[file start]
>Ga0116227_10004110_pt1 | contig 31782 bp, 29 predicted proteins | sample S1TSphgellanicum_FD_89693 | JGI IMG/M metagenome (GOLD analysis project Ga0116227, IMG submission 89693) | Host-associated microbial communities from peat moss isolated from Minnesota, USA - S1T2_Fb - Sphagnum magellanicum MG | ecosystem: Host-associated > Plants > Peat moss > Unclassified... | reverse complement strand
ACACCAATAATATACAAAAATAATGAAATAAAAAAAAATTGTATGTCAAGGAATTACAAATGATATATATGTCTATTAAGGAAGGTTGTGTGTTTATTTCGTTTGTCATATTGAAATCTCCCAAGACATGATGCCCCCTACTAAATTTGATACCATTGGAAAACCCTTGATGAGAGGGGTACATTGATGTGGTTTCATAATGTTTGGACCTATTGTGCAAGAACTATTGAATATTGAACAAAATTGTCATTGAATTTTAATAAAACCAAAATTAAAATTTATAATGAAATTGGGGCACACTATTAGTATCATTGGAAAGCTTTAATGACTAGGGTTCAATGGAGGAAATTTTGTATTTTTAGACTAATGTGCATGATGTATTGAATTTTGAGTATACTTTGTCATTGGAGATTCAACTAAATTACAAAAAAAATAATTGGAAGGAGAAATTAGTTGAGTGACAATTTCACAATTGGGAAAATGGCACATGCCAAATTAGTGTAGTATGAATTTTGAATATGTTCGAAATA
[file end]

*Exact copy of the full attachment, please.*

>Ga0116227_10004110_pt1 | contig 31782 bp, 29 predicted proteins | sample S1TSphgellanicum_FD_89693 | JGI IMG/M metagenome (GOLD analysis project Ga0116227, IMG submission 89693) | Host-associated microbial communities from peat moss isolated from Minnesota, USA - S1T2_Fb - Sphagnum magellanicum MG | ecosystem: Host-associated > Plants > Peat moss > Unclassified... | reverse complement strand
ACACCAATAATATACAAAAATAATGAAATAAAAAAAAATTGTATGTCAAGGAATTACAAATGATATATATGTCTATTAAGGAAGGTTGTGTGTTTATTTCGTTTGTCATATTGAAATCTCCCAAGACATGATGCCCCCTACTAAATTTGATACCATTGGAAAACCCTTGATGAGAGGGGTACATTGATGTGGTTTCATAATGTTTGGACCTATTGTGCAAGAACTATTGAATATTGAACAAAATTGTCATTGAATTTTAATAAAACCAAAATTAAAATTTATAATGAAATTGGGGCACACTATTAGTATCATTGGAAAGCTTTAATGACTAGGGTTCAATGGAGGAAATTTTGTATTTTTAGACTAATGTGCATGATGTATTGAATTTTGAGTATACTTTGTCATTGGAGATTCAACTAAATTACAAAAAAAATAATTGGAAGGAGAAATTAGTTGAGTGACAATTTCACAATTGGGAAAATGGCACATGCCAAATTAGTGTAGTATGAATTTTGAATATGTTCGAAATA